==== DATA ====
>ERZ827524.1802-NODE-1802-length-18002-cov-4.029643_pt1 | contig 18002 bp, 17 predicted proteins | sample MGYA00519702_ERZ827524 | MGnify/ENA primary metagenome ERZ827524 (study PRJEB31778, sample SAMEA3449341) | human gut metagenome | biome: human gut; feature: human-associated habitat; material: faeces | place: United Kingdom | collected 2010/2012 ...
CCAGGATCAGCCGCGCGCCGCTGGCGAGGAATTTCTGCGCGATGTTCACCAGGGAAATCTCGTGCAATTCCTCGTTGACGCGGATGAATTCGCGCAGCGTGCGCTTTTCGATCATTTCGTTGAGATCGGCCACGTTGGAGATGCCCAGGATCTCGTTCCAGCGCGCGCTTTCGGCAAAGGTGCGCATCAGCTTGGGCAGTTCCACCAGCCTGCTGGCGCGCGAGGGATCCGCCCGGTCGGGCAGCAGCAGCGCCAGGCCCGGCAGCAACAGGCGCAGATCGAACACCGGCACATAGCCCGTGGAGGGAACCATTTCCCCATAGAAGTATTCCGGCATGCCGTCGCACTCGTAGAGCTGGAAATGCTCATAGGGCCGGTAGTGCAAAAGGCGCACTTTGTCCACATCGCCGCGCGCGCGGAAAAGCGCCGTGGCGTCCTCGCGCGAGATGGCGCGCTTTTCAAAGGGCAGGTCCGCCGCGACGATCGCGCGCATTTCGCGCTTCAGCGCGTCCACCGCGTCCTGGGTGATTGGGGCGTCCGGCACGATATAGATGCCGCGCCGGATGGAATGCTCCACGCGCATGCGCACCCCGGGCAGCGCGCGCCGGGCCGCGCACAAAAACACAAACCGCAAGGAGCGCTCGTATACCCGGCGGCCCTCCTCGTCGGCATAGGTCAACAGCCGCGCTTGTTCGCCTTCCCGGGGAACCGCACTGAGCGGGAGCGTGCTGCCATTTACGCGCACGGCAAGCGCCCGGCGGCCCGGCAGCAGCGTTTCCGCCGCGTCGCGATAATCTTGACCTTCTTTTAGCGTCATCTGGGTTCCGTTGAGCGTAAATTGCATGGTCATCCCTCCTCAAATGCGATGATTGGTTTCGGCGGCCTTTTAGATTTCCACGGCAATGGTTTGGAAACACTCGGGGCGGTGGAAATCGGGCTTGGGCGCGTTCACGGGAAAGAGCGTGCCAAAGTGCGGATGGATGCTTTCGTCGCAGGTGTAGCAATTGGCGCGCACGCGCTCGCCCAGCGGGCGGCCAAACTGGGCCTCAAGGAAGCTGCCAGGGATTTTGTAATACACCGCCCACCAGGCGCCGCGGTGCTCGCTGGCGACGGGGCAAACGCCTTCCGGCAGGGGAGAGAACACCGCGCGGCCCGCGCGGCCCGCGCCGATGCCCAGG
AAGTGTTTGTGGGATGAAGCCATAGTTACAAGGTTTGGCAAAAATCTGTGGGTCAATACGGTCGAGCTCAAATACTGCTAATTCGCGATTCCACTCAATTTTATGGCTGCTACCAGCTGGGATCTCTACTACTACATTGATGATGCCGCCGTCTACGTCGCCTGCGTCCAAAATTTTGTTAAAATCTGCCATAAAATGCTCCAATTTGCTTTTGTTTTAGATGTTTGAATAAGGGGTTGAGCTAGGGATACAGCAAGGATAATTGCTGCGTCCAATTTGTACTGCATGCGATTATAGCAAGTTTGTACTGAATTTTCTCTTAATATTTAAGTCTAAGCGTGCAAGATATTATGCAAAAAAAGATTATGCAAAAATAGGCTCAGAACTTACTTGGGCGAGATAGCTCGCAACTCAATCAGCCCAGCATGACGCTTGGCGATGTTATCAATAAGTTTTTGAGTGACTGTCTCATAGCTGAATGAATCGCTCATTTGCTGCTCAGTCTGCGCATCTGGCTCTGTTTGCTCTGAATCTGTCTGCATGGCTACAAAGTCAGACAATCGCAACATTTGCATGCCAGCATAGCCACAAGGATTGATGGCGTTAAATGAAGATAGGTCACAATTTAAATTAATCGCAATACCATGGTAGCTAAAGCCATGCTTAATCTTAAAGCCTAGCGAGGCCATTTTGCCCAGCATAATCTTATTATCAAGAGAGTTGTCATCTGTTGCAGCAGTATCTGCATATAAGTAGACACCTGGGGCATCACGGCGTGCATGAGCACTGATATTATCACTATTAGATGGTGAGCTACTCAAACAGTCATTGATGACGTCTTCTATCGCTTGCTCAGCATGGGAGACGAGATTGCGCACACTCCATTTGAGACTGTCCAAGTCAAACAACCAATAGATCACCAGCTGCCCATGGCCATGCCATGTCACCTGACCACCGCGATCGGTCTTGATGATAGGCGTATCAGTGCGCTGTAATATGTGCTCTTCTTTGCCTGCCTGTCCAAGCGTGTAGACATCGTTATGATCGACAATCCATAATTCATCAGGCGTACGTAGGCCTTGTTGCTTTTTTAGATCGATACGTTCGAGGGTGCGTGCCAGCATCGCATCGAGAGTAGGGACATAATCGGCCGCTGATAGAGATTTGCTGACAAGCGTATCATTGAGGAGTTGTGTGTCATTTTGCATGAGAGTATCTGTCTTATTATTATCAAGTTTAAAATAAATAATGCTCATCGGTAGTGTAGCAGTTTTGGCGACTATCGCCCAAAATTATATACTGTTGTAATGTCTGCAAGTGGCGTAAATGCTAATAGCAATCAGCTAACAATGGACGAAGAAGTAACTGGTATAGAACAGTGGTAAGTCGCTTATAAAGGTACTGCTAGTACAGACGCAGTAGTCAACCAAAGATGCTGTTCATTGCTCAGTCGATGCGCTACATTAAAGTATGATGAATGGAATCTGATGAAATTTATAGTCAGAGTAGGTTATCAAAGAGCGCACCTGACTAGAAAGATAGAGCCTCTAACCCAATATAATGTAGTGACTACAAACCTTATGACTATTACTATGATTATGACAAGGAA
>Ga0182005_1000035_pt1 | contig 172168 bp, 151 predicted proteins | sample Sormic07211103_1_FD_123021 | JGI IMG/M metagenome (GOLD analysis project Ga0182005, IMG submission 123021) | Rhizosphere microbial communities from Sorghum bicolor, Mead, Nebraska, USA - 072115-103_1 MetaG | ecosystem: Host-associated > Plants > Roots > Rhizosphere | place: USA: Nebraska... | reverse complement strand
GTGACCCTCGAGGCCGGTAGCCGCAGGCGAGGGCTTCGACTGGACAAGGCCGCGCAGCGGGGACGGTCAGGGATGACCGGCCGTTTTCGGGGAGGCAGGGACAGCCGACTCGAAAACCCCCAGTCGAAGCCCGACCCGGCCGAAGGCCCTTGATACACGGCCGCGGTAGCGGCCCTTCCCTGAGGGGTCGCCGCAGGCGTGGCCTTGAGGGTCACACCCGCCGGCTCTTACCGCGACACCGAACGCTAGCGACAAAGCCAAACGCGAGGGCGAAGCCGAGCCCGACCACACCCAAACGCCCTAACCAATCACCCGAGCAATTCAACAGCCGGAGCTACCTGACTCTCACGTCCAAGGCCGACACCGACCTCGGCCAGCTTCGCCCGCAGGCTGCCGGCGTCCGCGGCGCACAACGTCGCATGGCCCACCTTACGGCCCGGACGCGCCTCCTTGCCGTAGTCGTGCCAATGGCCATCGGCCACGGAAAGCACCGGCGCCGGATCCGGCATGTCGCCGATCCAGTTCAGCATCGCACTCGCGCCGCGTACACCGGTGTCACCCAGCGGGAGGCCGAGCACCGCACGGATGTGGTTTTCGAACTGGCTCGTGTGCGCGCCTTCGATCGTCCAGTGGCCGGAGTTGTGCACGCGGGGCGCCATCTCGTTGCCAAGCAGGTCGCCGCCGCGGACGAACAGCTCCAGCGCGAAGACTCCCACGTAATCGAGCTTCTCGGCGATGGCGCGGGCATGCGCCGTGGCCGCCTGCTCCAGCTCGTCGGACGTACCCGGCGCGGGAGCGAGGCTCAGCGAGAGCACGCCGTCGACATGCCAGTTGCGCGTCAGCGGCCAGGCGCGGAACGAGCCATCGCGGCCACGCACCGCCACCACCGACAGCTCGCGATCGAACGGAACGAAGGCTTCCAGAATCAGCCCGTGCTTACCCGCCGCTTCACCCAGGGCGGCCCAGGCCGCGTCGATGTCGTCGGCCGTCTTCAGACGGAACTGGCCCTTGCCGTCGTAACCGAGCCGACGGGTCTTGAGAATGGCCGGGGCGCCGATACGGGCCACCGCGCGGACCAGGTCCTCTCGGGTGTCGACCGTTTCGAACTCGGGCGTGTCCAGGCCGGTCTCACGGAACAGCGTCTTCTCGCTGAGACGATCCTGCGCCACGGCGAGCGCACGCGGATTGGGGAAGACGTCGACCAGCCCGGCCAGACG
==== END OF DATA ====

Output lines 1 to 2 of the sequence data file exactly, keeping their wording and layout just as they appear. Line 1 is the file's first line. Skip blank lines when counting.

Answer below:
>ERZ827524.1802-NODE-1802-length-18002-cov-4.029643_pt1 | contig 18002 bp, 17 predicted proteins | sample MGYA00519702_ERZ827524 | MGnify/ENA primary metagenome ERZ827524 (study PRJEB31778, sample SAMEA3449341) | human gut metagenome | biome: human gut; feature: human-associated habitat; material: faeces | place: United Kingdom | collected 2010/2012 ...
CCAGGATCAGCCGCGCGCCGCTGGCGAGGAATTTCTGCGCGATGTTCACCAGGGAAATCTCGTGCAATTCCTCGTTGACGCGGATGAATTCGCGCAGCGTGCGCTTTTCGATCATTTCGTTGAGATCGGCCACGTTGGAGATGCCCAGGATCTCGTTCCAGCGCGCGCTTTCGGCAAAGGTGCGCATCAGCTTGGGCAGTTCCACCAGCCTGCTGGCGCGCGAGGGATCCGCCCGGTCGGGCAGCAGCAGCGCCAGGCCCGGCAGCAACAGGCGCAGATCGAACACCGGCACATAGCCCGTGGAGGGAACCATTTCCCCATAGAAGTATTCCGGCATGCCGTCGCACTCGTAGAGCTGGAAATGCTCATAGGGCCGGTAGTGCAAAAGGCGCACTTTGTCCACATCGCCGCGCGCGCGGAAAAGCGCCGTGGCGTCCTCGCGCGAGATGGCGCGCTTTTCAAAGGGCAGGTCCGCCGCGACGATCGCGCGCATTTCGCGCTTCAGCGCGTCCACCGCGTCCTGGGTGATTGGGGCGTCCGGCACGATATAGATGCCGCGCCGGATGGAATGCTCCACGCGCATGCGCACCCCGGGCAGCGCGCGCCGGGCCGCGCACAAAAACACAAACCGCAAGGAGCGCTCGTATACCCGGCGGCCCTCCTCGTCGGCATAGGTCAACAGCCGCGCTTGTTCGCCTTCCCGGGGAACCGCACTGAGCGGGAGCGTGCTGCCATTTACGCGCACGGCAAGCGCCCGGCGGCCCGGCAGCAGCGTTTCCGCCGCGTCGCGATAATCTTGACCTTCTTTTAGCGTCATCTGGGTTCCGTTGAGCGTAAATTGCATGGTCATCCCTCCTCAAATGCGATGATTGGTTTCGGCGGCCTTTTAGATTTCCACGGCAATGGTTTGGAAACACTCGGGGCGGTGGAAATCGGGCTTGGGCGCGTTCACGGGAAAGAGCGTGCCAAAGTGCGGATGGATGCTTTCGTCGCAGGTGTAGCAATTGGCGCGCACGCGCTCGCCCAGCGGGCGGCCAAACTGGGCCTCAAGGAAGCTGCCAGGGATTTTGTAATACACCGCCCACCAGGCGCCGCGGTGCTCGCTGGCGACGGGGCAAACGCCTTCCGGCAGGGGAGAGAACACCGCGCGGCCCGCGCGGCCCGCGCCGATGCCCAGG